|Image © Gioia de Antoniis | Flickr / Creative Commons
[image: Black and white photo of a person with long dark hair holding their arms
straight out towards the camera, with palms facing outward protectively.]
Too often people define self-advocacy in narrow terms. They define it in terms of formal groups like People First or Autism Network International. They define it in terms of the ability to use standard language in a specific set of ways. They define it in terms of a specific method of going through the legal system, or other usual channels, to get specific kinds of things done. These are all valid kinds of self-advocacy, but they set people up to believe that only certain kinds of people could ever become self-advocates.
When one inmate in an institution fights back against the staff in defense of another inmate who is being brutalized, this is self-advocacy. I have only seen this happen once. She was brave and heroic in the genuine senses of the words, and she paid the price for trying to protect me.
When an autistic teen without a standard means of expressive communication suddenly sits down and refuses to do something he’s done day after day, this is self-advocacy. When his initial peaceful methods are ignored in favor of restraining him and violently shoving him into a car so that staff can meet their schedules rather than listen to him, his decision to bite the driver is self-advocacy. I was there in the car with him.
When an autistic person who has been told both overtly and otherwise that she has no future and no personhood reacts by attempting in any way possible to attack the place in which she’s been imprisoned and the people who keep her there, this is self-advocacy. That was me and too many others I knew.
When inmates of institutions (both traditional and those that masquerade as community), including those who are said to have no communication, devise covert means of maintaining communication and friendship in spite of staff’s attempts to stamp it out, this is self-advocacy.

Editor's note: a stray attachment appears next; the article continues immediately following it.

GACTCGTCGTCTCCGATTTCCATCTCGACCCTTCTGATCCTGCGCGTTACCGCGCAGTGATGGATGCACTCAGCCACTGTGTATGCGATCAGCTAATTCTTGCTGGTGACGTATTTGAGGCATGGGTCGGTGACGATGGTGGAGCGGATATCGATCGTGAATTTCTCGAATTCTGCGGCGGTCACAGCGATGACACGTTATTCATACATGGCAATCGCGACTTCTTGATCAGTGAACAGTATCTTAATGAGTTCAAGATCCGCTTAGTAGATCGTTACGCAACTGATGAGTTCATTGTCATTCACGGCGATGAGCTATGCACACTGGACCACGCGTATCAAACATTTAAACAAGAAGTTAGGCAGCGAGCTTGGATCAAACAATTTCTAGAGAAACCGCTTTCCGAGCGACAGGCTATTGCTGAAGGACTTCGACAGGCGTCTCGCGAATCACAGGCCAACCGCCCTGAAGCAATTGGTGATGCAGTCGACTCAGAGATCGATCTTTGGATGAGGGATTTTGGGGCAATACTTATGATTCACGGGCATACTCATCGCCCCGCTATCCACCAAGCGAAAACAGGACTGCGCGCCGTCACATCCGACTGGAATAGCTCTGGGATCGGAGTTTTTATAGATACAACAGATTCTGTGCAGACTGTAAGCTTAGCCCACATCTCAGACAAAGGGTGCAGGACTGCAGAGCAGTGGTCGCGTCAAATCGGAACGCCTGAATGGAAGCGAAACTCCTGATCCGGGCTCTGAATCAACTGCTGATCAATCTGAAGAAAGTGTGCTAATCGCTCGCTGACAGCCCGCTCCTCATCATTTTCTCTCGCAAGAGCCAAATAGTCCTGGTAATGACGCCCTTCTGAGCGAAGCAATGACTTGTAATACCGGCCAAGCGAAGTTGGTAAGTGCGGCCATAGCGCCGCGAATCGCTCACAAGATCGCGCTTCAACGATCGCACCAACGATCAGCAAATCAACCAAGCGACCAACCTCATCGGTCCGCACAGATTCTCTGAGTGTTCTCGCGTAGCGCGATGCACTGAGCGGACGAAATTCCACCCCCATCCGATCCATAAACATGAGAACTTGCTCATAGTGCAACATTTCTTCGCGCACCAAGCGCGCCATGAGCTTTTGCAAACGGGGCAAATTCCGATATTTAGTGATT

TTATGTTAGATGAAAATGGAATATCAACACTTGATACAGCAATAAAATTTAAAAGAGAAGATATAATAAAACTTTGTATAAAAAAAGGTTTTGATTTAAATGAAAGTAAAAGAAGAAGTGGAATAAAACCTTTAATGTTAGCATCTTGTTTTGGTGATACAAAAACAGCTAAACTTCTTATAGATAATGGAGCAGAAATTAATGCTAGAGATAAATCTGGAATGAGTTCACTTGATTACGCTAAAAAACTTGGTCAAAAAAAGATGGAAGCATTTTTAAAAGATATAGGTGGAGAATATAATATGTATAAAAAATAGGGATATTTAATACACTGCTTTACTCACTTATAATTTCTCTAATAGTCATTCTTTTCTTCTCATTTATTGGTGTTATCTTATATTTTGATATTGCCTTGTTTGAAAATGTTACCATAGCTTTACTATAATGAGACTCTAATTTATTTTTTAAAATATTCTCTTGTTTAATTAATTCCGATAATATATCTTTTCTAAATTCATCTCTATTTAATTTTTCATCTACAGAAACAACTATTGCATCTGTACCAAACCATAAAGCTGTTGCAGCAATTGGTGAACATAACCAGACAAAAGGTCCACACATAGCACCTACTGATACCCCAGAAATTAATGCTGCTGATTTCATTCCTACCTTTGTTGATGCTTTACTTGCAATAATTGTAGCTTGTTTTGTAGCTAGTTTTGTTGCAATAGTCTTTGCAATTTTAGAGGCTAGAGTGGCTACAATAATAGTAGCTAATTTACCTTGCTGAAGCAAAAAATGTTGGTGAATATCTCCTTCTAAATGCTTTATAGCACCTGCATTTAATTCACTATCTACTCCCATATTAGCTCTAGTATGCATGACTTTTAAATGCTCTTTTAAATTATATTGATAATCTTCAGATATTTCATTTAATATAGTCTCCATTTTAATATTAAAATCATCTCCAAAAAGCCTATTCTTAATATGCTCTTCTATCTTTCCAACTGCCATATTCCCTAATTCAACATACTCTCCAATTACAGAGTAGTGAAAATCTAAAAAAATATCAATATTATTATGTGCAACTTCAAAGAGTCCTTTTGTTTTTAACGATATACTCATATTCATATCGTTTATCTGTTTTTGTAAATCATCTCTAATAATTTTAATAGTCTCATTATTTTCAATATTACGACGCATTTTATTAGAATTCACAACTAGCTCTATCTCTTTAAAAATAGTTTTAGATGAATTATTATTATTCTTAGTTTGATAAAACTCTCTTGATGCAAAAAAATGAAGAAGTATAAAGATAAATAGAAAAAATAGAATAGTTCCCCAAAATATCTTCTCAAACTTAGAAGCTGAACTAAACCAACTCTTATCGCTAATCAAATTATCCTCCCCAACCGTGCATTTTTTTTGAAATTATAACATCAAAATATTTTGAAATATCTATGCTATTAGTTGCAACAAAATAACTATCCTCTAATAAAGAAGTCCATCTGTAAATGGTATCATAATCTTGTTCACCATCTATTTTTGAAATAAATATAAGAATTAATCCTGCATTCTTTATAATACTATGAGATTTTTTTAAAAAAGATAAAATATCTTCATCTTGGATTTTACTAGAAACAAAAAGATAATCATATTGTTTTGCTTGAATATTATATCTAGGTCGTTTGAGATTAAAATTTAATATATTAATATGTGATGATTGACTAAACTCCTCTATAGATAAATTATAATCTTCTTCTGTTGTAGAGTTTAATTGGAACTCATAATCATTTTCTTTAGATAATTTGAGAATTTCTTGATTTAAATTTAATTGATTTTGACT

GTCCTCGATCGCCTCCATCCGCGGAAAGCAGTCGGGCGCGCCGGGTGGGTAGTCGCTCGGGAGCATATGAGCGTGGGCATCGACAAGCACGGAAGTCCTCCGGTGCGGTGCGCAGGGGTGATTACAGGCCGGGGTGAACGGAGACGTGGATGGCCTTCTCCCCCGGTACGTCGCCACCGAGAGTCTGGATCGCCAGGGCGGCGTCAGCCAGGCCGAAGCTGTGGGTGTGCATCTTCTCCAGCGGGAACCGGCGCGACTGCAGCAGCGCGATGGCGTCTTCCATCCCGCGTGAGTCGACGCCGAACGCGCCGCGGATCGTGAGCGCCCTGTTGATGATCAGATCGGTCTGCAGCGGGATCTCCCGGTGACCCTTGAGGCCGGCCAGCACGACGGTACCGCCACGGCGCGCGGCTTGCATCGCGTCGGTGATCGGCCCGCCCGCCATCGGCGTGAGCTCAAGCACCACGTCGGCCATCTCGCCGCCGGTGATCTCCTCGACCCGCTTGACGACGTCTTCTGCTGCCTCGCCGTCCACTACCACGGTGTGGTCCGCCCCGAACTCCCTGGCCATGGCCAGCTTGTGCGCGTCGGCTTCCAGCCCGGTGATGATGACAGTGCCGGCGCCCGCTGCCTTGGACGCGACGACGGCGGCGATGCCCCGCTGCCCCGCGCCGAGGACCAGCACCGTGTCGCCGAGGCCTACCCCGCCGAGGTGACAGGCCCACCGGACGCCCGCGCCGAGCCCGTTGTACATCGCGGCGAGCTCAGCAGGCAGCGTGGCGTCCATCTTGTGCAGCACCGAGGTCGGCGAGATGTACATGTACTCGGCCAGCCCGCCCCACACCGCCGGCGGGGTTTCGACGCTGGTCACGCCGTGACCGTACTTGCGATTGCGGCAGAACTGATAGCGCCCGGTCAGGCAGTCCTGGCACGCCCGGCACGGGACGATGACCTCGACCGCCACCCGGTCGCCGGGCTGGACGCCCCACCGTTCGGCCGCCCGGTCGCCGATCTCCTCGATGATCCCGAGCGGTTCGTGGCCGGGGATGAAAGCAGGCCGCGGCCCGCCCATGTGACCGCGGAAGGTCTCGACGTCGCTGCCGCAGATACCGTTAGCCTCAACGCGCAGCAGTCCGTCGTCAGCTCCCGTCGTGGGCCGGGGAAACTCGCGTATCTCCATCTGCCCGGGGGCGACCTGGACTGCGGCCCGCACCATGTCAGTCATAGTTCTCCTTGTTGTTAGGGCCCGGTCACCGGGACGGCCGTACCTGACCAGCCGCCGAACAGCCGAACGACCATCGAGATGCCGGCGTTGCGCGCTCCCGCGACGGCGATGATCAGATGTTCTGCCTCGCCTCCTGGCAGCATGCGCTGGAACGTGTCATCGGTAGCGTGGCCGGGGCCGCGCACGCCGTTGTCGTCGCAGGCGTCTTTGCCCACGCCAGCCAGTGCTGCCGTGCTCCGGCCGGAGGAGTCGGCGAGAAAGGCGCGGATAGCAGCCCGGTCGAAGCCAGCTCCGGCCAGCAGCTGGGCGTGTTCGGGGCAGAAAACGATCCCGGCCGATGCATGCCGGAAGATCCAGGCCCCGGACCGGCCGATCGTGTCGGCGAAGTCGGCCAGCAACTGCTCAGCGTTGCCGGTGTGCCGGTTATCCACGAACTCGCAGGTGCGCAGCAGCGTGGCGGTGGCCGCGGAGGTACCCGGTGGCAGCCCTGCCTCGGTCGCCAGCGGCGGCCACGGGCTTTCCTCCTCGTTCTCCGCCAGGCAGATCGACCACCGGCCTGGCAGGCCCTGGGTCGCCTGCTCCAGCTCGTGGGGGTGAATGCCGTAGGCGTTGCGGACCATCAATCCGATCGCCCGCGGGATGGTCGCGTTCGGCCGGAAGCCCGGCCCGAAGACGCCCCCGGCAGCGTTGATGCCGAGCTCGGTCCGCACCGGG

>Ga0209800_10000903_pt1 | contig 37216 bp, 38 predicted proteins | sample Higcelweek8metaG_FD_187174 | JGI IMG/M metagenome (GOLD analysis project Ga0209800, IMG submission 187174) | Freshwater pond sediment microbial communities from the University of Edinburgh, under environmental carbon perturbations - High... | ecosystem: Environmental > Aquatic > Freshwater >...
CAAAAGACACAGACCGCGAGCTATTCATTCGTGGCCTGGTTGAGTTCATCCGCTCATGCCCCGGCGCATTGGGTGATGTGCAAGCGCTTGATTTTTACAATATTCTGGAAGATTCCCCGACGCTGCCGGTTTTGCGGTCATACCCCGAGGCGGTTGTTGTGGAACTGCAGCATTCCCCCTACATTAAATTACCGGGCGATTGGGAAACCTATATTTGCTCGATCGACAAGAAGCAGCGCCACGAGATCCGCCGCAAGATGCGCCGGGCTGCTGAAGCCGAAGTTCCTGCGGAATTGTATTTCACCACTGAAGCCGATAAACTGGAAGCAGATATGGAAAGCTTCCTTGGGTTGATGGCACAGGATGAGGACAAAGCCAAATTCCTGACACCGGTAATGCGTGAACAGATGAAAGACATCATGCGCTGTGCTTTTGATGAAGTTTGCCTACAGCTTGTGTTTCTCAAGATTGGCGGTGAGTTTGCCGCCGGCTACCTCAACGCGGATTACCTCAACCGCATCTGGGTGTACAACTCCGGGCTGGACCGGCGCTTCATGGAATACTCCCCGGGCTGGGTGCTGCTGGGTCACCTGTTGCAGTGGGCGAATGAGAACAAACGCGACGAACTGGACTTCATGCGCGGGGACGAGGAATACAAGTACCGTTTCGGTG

When people generally said to be incapable of communication find ways of making clear what they do and don’t want through means other than words, this is self-advocacy.
When inmates and ‘clients’ devise both small and big ways of sabotaging staff’s attempts to control our lives, this is self-advocacy.
In the book First Contact, Dave Hingsburger describes how people with significant developmental disabilities, normally believed to be incapable of self-advocacy, can and do engage in it:
Helen is her own self-advocate in that her “self” “advocates” that we adapt the world for how she experiences it. This is self advocacy at the grandest level. Why? Because it is immediately apparent that if Helen’s personhood can liberate her—our understanding of the personhood of people with disabilities should do the same. Her statement of joy, of self awareness, shows that people who think that she would be better off dead—are simply bigots who choose not to know her. Helen is a radical person. Her message is about radical acceptance. Her life is radically her own. For those labeled “profoundly retarded,” emphasize the word “profound.”1
Then there’s the question of things that get called self-advocacy, but aren’t.
When a non-disabled person gets full of ideas about what disabled people should be saying and thinking about our lives, and holds us lockstep in his control while pretending to teach us all these revolutionary ideas, that is not self-advocacy. Nor is it self-advocacy when someone is constantly telling us that our existing methods of advocating for ourselves are wrong, that we need to ask permission to have a voice, and that self-advocacy can only be accomplished once we learn to behave and go through “appropriate” channels. Or when an institution sets up a “self-advocacy group” that it keeps busy doing meaningless work to siphon off the frustrations of inmates and prove to others that they’re really about “empowerment.” These things often get passed off as self-advocacy, though. Real self-advocacy involves respect and listening to us.
When a disabled person decides to disenfranchise entire categories of disabled people on the basis that they’re not as worthy or capable of self-advocacy as her kind of disabled people, that is not self-advocacy. When people run around saying “I can make decisions of my own, but ‘retarded’ people shouldn’t,” “People with developmental disabilities shouldn’t live in institutions, but can you please tell me how to lock up my crazy brother?” or even “It’s perfectly natural for people like me to hate ourselves, that’s just how we are…” that’s more like oppression than self-advocacy.